Ancient Histria or Istros (Ιστριη, Thracian river god, Danube), was a Greek colony or polis (πολις, city) on the Black Sea coast, established by Milesian settlers to trade with the native Getae. It became the first Greek town on the present day Romanian territory. Scymnus of Chios (ca 110 BC), the Greek geographer and poet, dated it to 630 BC. Eusebius of Caesarea, some centuries later, dated its founding to 657 – 656 BC, at the time of the 33rd Olympic Games. The earliest documented currency on Romanian territory was an 8-gram silver drachma, issued in Histria in the year 480 BC.

Archaeological evidence seems to confirm that all trade with the interior followed the foundation of Histria. Traders reached the interior via Histria and the Danube valley, demonstrated by finds of Attic black-figure pottery, coins, ornamental objects, an Ionian lebes and many fragments of amphoras. Amphoras have been found in great quantity at Histria, some imported but some local. Local pottery was produced following establishment of the colony and certainly before mid-6th century. During the archaic and classical periods, when Histria flourished, it was situated near fertile arable land. It served as a port of trade soon after its establishment, with fishing and agriculture as additional sources of income. By 100 AD, however, fishing was almost the sole remaining source of Istrian revenue.

Around 30 AD, Histria became a Roman town. During the Roman period from the 1st to 3rd centuries AD, temples were built for the Roman gods, besides a public bath and houses for the wealthy. Altogether, it was in continuous existence for some 14 centuries, starting with the Greek period up to the Roman-Byzantine period. The Halmyris bay where was the city founded was closed by sand deposits and access to the Black Sea gradually was cut. Trade continued until the 6th century AD. The invasion of the Avars and the Slavs in the 7th century AD almost entirely destroyed the fortress, and the Istrians dispersed; the name and the city disappeared.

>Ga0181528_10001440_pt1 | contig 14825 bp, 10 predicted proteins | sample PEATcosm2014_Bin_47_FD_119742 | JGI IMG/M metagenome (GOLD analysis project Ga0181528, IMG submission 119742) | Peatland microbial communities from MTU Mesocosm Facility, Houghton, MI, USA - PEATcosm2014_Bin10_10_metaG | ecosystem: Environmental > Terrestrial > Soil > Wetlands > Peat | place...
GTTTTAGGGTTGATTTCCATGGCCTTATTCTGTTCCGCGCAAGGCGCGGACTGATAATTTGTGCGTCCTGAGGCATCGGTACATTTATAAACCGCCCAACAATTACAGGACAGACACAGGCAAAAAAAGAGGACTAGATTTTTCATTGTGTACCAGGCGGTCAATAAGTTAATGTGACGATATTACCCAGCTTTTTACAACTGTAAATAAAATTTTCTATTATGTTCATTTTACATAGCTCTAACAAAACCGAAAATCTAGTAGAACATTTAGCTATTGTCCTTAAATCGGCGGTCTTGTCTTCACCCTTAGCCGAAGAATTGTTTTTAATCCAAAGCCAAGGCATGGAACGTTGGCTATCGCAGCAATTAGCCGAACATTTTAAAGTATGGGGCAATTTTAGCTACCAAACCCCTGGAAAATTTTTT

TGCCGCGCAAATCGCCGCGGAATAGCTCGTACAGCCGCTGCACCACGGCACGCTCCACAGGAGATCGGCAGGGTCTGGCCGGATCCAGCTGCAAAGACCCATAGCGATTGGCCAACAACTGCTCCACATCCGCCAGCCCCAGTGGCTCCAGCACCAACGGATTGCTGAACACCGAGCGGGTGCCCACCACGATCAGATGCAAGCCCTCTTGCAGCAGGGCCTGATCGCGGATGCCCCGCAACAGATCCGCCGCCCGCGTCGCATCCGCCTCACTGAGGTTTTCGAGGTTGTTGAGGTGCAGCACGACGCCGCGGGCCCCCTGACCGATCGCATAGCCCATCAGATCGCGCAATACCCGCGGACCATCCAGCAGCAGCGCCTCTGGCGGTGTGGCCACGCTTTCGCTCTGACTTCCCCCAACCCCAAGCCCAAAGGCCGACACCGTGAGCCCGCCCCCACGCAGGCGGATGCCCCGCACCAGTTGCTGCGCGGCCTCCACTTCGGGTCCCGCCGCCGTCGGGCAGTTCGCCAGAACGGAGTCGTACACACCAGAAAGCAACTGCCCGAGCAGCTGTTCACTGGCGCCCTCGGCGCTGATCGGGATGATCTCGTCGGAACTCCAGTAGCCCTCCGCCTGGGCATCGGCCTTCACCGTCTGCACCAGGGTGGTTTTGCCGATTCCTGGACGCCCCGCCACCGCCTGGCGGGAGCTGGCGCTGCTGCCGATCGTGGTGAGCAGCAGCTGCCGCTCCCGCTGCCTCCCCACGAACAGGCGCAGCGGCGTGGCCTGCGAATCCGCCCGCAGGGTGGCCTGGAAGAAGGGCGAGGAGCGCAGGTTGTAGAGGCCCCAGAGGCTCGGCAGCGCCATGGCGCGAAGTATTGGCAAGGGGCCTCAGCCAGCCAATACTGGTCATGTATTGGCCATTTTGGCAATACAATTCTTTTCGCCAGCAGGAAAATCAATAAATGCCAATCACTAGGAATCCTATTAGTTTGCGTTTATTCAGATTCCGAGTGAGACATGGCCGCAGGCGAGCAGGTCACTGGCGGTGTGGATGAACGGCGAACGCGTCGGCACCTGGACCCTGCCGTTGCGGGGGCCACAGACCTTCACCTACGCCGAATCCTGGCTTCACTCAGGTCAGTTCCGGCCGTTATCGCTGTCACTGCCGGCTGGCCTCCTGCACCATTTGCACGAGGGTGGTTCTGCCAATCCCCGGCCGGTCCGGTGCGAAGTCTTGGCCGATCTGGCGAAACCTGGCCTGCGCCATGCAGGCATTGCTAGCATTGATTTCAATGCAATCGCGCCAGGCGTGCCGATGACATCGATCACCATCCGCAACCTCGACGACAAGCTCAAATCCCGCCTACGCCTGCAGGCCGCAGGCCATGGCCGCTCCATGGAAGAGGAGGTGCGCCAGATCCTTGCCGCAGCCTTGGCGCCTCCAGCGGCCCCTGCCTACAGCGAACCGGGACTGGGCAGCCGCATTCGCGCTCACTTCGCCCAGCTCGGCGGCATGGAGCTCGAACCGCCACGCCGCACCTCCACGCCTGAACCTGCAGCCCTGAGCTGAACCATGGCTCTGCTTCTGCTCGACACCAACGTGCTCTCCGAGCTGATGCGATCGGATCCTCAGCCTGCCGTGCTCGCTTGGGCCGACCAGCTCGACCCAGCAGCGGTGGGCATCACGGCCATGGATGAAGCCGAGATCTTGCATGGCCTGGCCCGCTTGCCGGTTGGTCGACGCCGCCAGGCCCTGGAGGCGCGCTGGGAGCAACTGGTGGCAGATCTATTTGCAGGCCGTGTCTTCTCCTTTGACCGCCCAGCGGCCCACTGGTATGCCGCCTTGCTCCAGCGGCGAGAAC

Ancient Histria was situated on a peninsula, about 5 km east of the modern Romanian commune of Istria, on the Dobruja coast. The ancient seashore has since been transformed into the western shore of Sinoe Lake, as the Danube's silt deposits formed a shoal which closed off the ancient coastline. The current Sinoe Lake was at the time the open northern bay, while another bay on the southern shore served as the port. The acropolis with sanctuaries was established on the highest point of the coastal plain. The settlement itself, erected in the 6th century, was 800 m to the west of the acropolis. The settlement had stone paved streets and was protected by strong wall. Water was collected along 20 km long aqueducts. The ruins of the settlement were first identified in 1868 by French archaeologist Ernest Desjardins. Archaeological excavations were started by Vasile Pârvan in 1914, and continued after his death in 1927 by teams of archaeologists led successively by Scarlat and Marcelle Lambrino (1928–1943), Emil Condurachi (1949–1970), Dionisie Pippidi, Petre Alexandrescu and Alexandru Suceveanu. The Histria Museum, founded in 1982, exhibits some of these finds. The excavation project and site also features prominently in the film The Ister.